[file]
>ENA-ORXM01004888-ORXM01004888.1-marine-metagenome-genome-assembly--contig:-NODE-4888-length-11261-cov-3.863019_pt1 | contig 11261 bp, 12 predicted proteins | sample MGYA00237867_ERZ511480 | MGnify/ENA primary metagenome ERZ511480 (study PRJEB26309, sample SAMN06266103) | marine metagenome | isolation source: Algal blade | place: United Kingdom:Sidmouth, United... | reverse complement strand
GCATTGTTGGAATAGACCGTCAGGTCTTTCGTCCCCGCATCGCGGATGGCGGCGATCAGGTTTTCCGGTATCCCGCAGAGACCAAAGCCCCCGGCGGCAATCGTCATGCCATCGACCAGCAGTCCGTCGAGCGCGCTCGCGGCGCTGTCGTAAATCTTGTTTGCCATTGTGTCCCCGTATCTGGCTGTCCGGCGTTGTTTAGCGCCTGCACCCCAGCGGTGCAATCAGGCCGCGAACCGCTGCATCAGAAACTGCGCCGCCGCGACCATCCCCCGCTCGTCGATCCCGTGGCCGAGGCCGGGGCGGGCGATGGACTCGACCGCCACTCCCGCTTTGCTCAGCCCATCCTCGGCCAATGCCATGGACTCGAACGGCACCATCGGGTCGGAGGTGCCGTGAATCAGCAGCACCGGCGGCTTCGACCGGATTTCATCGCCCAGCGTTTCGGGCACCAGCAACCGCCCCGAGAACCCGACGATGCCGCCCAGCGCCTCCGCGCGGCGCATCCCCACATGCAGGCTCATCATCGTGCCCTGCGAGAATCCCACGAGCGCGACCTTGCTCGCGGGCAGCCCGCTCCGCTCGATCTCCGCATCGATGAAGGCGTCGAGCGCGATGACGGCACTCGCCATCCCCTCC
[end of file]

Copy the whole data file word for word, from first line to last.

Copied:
>ENA-ORXM01004888-ORXM01004888.1-marine-metagenome-genome-assembly--contig:-NODE-4888-length-11261-cov-3.863019_pt1 | contig 11261 bp, 12 predicted proteins | sample MGYA00237867_ERZ511480 | MGnify/ENA primary metagenome ERZ511480 (study PRJEB26309, sample SAMN06266103) | marine metagenome | isolation source: Algal blade | place: United Kingdom:Sidmouth, United... | reverse complement strand
GCATTGTTGGAATAGACCGTCAGGTCTTTCGTCCCCGCATCGCGGATGGCGGCGATCAGGTTTTCCGGTATCCCGCAGAGACCAAAGCCCCCGGCGGCAATCGTCATGCCATCGACCAGCAGTCCGTCGAGCGCGCTCGCGGCGCTGTCGTAAATCTTGTTTGCCATTGTGTCCCCGTATCTGGCTGTCCGGCGTTGTTTAGCGCCTGCACCCCAGCGGTGCAATCAGGCCGCGAACCGCTGCATCAGAAACTGCGCCGCCGCGACCATCCCCCGCTCGTCGATCCCGTGGCCGAGGCCGGGGCGGGCGATGGACTCGACCGCCACTCCCGCTTTGCTCAGCCCATCCTCGGCCAATGCCATGGACTCGAACGGCACCATCGGGTCGGAGGTGCCGTGAATCAGCAGCACCGGCGGCTTCGACCGGATTTCATCGCCCAGCGTTTCGGGCACCAGCAACCGCCCCGAGAACCCGACGATGCCGCCCAGCGCCTCCGCGCGGCGCATCCCCACATGCAGGCTCATCATCGTGCCCTGCGAGAATCCCACGAGCGCGACCTTGCTCGCGGGCAGCCCGCTCCGCTCGATCTCCGCATCGATGAAGGCGTCGAGCGCGATGACGGCACTCGCCATCCCCTCC